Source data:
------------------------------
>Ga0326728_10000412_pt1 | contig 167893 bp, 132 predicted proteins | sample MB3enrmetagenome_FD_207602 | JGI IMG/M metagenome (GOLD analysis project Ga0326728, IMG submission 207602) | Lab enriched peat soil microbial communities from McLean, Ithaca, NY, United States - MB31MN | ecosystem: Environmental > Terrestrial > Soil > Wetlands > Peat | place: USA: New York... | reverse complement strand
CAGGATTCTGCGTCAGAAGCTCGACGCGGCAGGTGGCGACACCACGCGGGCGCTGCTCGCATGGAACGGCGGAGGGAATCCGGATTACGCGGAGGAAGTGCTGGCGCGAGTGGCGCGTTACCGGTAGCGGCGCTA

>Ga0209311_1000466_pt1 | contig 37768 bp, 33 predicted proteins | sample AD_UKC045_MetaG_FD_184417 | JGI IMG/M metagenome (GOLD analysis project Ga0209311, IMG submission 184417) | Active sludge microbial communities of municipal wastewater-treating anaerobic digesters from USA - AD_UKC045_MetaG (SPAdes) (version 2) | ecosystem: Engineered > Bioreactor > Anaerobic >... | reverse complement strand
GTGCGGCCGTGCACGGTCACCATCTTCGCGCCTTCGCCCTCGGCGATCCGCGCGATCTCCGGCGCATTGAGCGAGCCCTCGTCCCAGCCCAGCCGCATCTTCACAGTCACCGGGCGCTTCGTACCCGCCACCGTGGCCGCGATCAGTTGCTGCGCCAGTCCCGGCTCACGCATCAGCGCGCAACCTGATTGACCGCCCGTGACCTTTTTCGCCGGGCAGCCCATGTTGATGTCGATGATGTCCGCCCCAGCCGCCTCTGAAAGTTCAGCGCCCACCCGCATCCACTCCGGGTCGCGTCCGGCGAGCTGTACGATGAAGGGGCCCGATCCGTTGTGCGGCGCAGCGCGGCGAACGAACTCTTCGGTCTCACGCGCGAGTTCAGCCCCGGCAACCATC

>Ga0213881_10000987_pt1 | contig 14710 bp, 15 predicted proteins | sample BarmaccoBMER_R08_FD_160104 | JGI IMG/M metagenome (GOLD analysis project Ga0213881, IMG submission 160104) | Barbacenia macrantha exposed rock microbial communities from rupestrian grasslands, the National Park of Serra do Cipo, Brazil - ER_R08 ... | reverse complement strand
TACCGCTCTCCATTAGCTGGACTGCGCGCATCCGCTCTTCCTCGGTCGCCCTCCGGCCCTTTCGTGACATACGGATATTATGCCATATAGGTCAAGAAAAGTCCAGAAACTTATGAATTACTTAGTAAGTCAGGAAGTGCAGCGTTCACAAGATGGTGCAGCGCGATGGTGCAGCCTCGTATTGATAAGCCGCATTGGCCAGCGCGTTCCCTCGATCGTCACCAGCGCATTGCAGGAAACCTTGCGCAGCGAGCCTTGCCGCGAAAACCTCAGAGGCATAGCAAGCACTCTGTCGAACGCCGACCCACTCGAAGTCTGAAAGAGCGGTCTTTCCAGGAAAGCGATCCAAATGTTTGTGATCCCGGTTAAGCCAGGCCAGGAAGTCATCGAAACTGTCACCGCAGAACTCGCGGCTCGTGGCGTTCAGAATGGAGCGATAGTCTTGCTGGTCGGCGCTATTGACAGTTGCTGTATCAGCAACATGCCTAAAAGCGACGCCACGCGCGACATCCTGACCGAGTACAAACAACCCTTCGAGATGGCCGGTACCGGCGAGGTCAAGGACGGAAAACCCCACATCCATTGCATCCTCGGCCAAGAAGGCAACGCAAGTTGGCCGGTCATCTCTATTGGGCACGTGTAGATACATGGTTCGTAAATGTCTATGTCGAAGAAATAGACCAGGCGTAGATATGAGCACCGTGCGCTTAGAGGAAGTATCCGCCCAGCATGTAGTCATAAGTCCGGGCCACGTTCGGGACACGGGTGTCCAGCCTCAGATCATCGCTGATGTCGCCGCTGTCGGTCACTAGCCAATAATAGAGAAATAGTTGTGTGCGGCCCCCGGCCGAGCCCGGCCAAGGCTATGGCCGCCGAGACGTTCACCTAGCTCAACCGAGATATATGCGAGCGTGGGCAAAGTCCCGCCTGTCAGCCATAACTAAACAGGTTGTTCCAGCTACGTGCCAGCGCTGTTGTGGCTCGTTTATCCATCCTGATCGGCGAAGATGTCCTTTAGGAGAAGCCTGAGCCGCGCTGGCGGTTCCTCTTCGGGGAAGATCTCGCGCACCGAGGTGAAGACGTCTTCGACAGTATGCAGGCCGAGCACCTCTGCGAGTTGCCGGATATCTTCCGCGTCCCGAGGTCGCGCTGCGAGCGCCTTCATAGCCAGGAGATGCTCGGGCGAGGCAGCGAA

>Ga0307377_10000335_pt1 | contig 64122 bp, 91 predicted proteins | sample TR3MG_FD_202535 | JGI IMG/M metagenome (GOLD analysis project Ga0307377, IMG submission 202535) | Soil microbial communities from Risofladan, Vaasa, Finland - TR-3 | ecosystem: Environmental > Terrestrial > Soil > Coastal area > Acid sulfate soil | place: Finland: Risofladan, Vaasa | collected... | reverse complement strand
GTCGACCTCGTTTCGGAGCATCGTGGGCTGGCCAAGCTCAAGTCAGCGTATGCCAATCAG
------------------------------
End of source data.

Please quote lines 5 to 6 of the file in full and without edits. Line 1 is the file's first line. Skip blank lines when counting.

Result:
>Ga0213881_10000987_pt1 | contig 14710 bp, 15 predicted proteins | sample BarmaccoBMER_R08_FD_160104 | JGI IMG/M metagenome (GOLD analysis project Ga0213881, IMG submission 160104) | Barbacenia macrantha exposed rock microbial communities from rupestrian grasslands, the National Park of Serra do Cipo, Brazil - ER_R08 ... | reverse complement strand
TACCGCTCTCCATTAGCTGGACTGCGCGCATCCGCTCTTCCTCGGTCGCCCTCCGGCCCTTTCGTGACATACGGATATTATGCCATATAGGTCAAGAAAAGTCCAGAAACTTATGAATTACTTAGTAAGTCAGGAAGTGCAGCGTTCACAAGATGGTGCAGCGCGATGGTGCAGCCTCGTATTGATAAGCCGCATTGGCCAGCGCGTTCCCTCGATCGTCACCAGCGCATTGCAGGAAACCTTGCGCAGCGAGCCTTGCCGCGAAAACCTCAGAGGCATAGCAAGCACTCTGTCGAACGCCGACCCACTCGAAGTCTGAAAGAGCGGTCTTTCCAGGAAAGCGATCCAAATGTTTGTGATCCCGGTTAAGCCAGGCCAGGAAGTCATCGAAACTGTCACCGCAGAACTCGCGGCTCGTGGCGTTCAGAATGGAGCGATAGTCTTGCTGGTCGGCGCTATTGACAGTTGCTGTATCAGCAACATGCCTAAAAGCGACGCCACGCGCGACATCCTGACCGAGTACAAACAACCCTTCGAGATGGCCGGTACCGGCGAGGTCAAGGACGGAAAACCCCACATCCATTGCATCCTCGGCCAAGAAGGCAACGCAAGTTGGCCGGTCATCTCTATTGGGCACGTGTAGATACATGGTTCGTAAATGTCTATGTCGAAGAAATAGACCAGGCGTAGATATGAGCACCGTGCGCTTAGAGGAAGTATCCGCCCAGCATGTAGTCATAAGTCCGGGCCACGTTCGGGACACGGGTGTCCAGCCTCAGATCATCGCTGATGTCGCCGCTGTCGGTCACTAGCCAATAATAGAGAAATAGTTGTGTGCGGCCCCCGGCCGAGCCCGGCCAAGGCTATGGCCGCCGAGACGTTCACCTAGCTCAACCGAGATATATGCGAGCGTGGGCAAAGTCCCGCCTGTCAGCCATAACTAAACAGGTTGTTCCAGCTACGTGCCAGCGCTGTTGTGGCTCGTTTATCCATCCTGATCGGCGAAGATGTCCTTTAGGAGAAGCCTGAGCCGCGCTGGCGGTTCCTCTTCGGGGAAGATCTCGCGCACCGAGGTGAAGACGTCTTCGACAGTATGCAGGCCGAGCACCTCTGCGAGTTGCCGGATATCTTCCGCGTCCCGAGGTCGCGCTGCGAGCGCCTTCATAGCCAGGAGATGCTCGGGCGAGGCAGCGAA